In conjunction with the National Environmental Policy Act (“NEPA”) lawsuits brought by the State of Washington and COER against the US Navy for its Growler Expansion plan at NAS Whidbey Island, COER filed a preliminary injunction action early in 2020. This action sought to limit Growler training to pre-expansion levels pending the outcome of the NEPA suits. Pleadings in the preliminary injunction action were completed and the filing submitted to Federal Judge Jones for decision at the end of March 2020. At that time we anticipated that the Judge would make a decision by the end of May 2020. Then COVID happened and everything in the federal court system slowed dramatically.
It was not until July 22, 2020 that the federal magistrate assisting him submitted a recommendation to Judge Jones that COER’s request for a preliminary injunction be denied. The magistrate made clear that he was not saying that the underlying NEPA suits were without basis, but rather that at this point in the proceedings, given U.S. Supreme Court decisions favoring the military, that it was premature for the court to enter an injunction. COER always knew that obtaining a prelim injunction would be almost impossible given how the Supreme Court has skewed litigation in the military’s favor. Nevertheless, given the tremendous impact the expanded Growler training regime was having upon the citizenry and the environment, COER felt the need to use every tool available to try to bring some relief to this crisis situation. The magistrate’s recommendation to Judge Jones is just that, however, a recommendation.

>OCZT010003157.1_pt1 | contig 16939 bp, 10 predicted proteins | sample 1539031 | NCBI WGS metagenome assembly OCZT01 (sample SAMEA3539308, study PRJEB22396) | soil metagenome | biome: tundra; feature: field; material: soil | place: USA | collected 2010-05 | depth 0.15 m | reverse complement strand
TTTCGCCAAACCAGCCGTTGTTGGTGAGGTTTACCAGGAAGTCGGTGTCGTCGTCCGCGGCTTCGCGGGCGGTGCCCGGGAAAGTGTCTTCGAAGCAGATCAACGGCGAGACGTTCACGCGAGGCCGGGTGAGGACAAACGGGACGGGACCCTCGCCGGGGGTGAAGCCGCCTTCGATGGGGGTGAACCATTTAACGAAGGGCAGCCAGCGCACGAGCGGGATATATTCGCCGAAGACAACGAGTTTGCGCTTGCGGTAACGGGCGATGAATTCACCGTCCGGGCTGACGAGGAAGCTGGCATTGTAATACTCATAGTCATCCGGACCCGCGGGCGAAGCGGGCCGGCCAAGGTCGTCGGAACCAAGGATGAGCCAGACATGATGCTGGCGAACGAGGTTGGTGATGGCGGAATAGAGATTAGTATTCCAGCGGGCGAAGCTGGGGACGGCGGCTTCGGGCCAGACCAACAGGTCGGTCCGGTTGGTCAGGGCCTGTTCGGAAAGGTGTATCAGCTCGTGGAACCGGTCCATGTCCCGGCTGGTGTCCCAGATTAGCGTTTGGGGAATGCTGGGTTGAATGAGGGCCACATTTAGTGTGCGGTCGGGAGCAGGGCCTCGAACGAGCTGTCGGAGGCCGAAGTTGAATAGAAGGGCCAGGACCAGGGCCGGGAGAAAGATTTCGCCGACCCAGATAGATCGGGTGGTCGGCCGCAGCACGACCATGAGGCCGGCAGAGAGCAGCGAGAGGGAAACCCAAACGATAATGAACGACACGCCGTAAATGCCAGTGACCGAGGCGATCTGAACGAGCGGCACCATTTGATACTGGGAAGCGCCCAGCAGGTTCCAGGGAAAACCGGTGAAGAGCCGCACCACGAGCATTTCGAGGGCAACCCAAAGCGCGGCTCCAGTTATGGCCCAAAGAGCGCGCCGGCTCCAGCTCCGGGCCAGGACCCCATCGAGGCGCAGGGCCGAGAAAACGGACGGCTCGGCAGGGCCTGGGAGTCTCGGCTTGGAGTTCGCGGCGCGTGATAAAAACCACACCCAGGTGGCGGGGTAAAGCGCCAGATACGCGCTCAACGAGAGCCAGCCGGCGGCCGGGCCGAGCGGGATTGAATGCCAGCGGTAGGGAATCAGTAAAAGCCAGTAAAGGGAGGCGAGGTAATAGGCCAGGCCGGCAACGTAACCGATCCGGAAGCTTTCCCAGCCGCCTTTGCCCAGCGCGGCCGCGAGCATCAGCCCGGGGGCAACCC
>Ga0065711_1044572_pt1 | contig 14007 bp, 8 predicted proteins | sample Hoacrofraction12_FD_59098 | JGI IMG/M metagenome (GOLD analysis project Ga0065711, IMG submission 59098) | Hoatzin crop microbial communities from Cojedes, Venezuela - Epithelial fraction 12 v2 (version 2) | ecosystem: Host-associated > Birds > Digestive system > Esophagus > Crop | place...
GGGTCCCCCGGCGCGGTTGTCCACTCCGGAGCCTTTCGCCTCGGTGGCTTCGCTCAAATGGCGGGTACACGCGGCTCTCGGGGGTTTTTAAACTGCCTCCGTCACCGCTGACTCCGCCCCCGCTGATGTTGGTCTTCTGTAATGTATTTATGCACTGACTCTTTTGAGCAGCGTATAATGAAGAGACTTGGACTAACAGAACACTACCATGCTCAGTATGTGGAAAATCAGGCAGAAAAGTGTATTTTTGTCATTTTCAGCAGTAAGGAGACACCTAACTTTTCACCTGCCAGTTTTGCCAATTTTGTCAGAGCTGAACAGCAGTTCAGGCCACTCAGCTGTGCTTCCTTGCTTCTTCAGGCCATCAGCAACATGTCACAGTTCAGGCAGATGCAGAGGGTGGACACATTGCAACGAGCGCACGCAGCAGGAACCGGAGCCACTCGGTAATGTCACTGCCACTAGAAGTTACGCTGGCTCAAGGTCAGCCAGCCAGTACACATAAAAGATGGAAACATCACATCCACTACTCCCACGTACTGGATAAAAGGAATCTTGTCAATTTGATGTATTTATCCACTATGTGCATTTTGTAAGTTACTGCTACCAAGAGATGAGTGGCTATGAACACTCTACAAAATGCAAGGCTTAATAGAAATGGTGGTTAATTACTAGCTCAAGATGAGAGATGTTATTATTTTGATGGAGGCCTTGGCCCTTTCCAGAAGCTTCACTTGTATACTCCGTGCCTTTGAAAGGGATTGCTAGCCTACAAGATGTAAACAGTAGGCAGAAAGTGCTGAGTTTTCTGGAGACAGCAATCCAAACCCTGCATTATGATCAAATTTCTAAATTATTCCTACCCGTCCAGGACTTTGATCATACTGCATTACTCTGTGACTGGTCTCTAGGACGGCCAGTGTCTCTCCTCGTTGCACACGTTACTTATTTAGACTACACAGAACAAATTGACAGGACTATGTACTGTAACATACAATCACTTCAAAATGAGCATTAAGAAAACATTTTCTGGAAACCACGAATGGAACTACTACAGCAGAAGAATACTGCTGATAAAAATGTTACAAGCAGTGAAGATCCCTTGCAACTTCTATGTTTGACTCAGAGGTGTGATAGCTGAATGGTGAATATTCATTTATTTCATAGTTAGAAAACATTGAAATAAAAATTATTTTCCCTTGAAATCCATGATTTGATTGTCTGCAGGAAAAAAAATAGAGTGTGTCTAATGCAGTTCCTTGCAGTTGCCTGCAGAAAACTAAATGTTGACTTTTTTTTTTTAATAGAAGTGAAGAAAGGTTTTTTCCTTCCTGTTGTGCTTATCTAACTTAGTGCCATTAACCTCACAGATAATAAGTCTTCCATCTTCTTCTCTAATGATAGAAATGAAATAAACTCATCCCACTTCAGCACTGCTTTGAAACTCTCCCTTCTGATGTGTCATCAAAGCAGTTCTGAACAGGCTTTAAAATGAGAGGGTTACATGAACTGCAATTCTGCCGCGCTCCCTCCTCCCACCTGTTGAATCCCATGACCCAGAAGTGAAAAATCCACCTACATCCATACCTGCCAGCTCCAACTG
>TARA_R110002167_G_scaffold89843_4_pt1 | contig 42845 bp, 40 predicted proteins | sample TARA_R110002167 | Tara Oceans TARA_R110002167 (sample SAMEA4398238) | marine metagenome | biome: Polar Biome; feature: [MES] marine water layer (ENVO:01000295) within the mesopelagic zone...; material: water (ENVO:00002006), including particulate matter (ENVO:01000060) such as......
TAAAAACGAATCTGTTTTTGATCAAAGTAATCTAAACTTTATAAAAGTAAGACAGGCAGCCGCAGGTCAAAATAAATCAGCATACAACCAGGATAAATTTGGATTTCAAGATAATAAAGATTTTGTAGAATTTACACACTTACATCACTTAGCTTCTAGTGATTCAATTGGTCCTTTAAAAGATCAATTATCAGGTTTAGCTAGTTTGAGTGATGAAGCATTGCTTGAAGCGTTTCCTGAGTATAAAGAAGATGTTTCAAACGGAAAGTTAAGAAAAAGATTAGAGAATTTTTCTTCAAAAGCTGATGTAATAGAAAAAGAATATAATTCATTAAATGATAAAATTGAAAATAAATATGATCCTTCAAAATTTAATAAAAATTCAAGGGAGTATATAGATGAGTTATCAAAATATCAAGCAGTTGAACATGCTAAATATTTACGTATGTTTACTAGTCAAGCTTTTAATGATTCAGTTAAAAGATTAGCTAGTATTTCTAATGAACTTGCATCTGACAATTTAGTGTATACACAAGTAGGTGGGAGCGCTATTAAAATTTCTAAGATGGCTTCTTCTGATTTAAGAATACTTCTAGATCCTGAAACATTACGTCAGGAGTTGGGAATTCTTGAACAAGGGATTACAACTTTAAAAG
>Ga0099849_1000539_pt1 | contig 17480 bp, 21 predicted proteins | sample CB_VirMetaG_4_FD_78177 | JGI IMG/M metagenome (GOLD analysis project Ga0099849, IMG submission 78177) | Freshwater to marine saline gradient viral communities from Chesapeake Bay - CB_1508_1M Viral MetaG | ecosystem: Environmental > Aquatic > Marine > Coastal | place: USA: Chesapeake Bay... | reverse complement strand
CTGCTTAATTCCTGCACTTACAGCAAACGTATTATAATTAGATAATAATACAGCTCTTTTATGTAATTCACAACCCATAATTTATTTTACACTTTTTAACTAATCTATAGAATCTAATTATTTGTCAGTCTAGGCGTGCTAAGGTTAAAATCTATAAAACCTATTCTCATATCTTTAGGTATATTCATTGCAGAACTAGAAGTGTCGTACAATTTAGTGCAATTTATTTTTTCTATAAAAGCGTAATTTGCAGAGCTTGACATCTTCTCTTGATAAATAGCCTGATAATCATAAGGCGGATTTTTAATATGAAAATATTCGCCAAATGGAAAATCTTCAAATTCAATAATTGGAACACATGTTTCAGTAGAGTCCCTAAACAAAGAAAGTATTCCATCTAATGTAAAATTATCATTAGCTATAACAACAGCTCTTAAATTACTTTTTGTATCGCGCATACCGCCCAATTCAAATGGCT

On August 5, 2020, COER filed a lengthy objection to the magistrate’s recommendation and asked for an oral hearing before Judge Jones on its prelim injunction action. On that same day COER also filed a motion for leave to supplement the preliminary injunction record because the magistrate raised issued in the Navy’s defense that the Navy had not raised on its own. A hearing was also requested with regard to that motion. On August 17, 2020 the Navy filed a response to COER’s motion for leave to supplement; the Navy has not yet filed a response to COER’s objection to the magistrate’s recommendation. Whether the judge holds a hearing or not on these issues is entirely within his discretion and given the court slowdown due to the pandemic it is completely unclear as to when any decisions will be made with regard to these preliminary injunction matters.
With regard to the underlying NEPA lawsuits, the briefing schedule is dependent upon when a final decision is entered in the preliminary injunction action.
COER also filed suit against the Navy earlier this year to compel the Navy to comply with numerous Freedom of Information (“FOIA”) requests related to the Growler issue. That suit was recently settled. Although the Navy did not accept liability for its failures, it did ultimately provide responsive answers and reimbursed COER’s attorneys fees with regard to compelling FOIA responses.
COER is also aware that there are other lawsuits currently ongoing against the Navy with regard to the Growler presence in the Salish Sea region. There are suits by homeowners for compensation for the damage Growler training has caused to property values. Additionally, the State of Washington is threatening to sue the Navy over its plan to harm marine mammals in its NWTT EIS (Northwest Training and Testing Environment Impact Statement) currently being conducted.
All of these lawsuits are an essential part of the long term fight to bring the Navy back under civilian control and to get our political leaders to understand the harm that unbridled military training is having upon civilian populations and our environment. Congress has provided the military with millions of dedicated acres for military reserves. That is where this training should take place, not over our homes, schools, hospitals, business and our very rare and fragile Salish Sea environment.